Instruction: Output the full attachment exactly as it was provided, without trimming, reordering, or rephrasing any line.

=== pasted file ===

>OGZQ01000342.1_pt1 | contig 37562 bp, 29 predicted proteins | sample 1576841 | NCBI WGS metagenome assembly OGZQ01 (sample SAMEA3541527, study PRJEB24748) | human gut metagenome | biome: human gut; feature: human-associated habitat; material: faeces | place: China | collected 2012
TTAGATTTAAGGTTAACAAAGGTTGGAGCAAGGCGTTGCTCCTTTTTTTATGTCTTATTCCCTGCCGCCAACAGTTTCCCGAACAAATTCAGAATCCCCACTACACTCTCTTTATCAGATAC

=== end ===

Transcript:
>OGZQ01000342.1_pt1 | contig 37562 bp, 29 predicted proteins | sample 1576841 | NCBI WGS metagenome assembly OGZQ01 (sample SAMEA3541527, study PRJEB24748) | human gut metagenome | biome: human gut; feature: human-associated habitat; material: faeces | place: China | collected 2012
TTAGATTTAAGGTTAACAAAGGTTGGAGCAAGGCGTTGCTCCTTTTTTTATGTCTTATTCCCTGCCGCCAACAGTTTCCCGAACAAATTCAGAATCCCCACTACACTCTCTTTATCAGATAC